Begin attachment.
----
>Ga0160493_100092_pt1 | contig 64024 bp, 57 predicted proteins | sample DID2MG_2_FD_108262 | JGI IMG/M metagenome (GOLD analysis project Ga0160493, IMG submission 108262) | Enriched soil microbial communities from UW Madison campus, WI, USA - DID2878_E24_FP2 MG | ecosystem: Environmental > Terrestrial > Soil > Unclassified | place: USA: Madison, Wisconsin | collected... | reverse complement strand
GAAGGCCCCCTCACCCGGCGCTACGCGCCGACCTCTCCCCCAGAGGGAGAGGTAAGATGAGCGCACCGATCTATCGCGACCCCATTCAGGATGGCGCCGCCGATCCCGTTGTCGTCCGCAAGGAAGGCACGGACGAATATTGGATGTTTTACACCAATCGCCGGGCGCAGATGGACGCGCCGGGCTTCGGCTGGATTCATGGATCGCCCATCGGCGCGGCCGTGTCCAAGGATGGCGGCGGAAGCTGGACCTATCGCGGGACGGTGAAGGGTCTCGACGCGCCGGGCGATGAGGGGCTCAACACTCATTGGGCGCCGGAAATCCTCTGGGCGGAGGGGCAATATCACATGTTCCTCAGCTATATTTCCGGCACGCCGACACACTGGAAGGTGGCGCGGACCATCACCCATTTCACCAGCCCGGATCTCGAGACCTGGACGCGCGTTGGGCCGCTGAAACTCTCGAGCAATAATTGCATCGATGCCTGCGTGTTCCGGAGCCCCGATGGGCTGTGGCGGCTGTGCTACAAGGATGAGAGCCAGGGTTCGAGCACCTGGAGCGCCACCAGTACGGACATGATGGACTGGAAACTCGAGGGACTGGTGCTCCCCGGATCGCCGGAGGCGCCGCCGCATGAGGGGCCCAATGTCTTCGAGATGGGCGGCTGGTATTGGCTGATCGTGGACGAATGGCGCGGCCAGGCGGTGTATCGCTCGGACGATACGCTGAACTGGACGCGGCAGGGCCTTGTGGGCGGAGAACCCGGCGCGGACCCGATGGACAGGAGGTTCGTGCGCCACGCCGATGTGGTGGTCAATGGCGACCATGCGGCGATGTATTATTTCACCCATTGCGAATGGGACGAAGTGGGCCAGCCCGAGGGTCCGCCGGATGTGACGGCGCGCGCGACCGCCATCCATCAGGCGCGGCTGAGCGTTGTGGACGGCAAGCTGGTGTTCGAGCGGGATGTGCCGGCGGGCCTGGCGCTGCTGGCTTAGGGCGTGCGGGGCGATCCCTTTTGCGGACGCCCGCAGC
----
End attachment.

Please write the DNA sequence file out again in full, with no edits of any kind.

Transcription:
>Ga0160493_100092_pt1 | contig 64024 bp, 57 predicted proteins | sample DID2MG_2_FD_108262 | JGI IMG/M metagenome (GOLD analysis project Ga0160493, IMG submission 108262) | Enriched soil microbial communities from UW Madison campus, WI, USA - DID2878_E24_FP2 MG | ecosystem: Environmental > Terrestrial > Soil > Unclassified | place: USA: Madison, Wisconsin | collected... | reverse complement strand
GAAGGCCCCCTCACCCGGCGCTACGCGCCGACCTCTCCCCCAGAGGGAGAGGTAAGATGAGCGCACCGATCTATCGCGACCCCATTCAGGATGGCGCCGCCGATCCCGTTGTCGTCCGCAAGGAAGGCACGGACGAATATTGGATGTTTTACACCAATCGCCGGGCGCAGATGGACGCGCCGGGCTTCGGCTGGATTCATGGATCGCCCATCGGCGCGGCCGTGTCCAAGGATGGCGGCGGAAGCTGGACCTATCGCGGGACGGTGAAGGGTCTCGACGCGCCGGGCGATGAGGGGCTCAACACTCATTGGGCGCCGGAAATCCTCTGGGCGGAGGGGCAATATCACATGTTCCTCAGCTATATTTCCGGCACGCCGACACACTGGAAGGTGGCGCGGACCATCACCCATTTCACCAGCCCGGATCTCGAGACCTGGACGCGCGTTGGGCCGCTGAAACTCTCGAGCAATAATTGCATCGATGCCTGCGTGTTCCGGAGCCCCGATGGGCTGTGGCGGCTGTGCTACAAGGATGAGAGCCAGGGTTCGAGCACCTGGAGCGCCACCAGTACGGACATGATGGACTGGAAACTCGAGGGACTGGTGCTCCCCGGATCGCCGGAGGCGCCGCCGCATGAGGGGCCCAATGTCTTCGAGATGGGCGGCTGGTATTGGCTGATCGTGGACGAATGGCGCGGCCAGGCGGTGTATCGCTCGGACGATACGCTGAACTGGACGCGGCAGGGCCTTGTGGGCGGAGAACCCGGCGCGGACCCGATGGACAGGAGGTTCGTGCGCCACGCCGATGTGGTGGTCAATGGCGACCATGCGGCGATGTATTATTTCACCCATTGCGAATGGGACGAAGTGGGCCAGCCCGAGGGTCCGCCGGATGTGACGGCGCGCGCGACCGCCATCCATCAGGCGCGGCTGAGCGTTGTGGACGGCAAGCTGGTGTTCGAGCGGGATGTGCCGGCGGGCCTGGCGCTGCTGGCTTAGGGCGTGCGGGGCGATCCCTTTTGCGGACGCCCGCAGC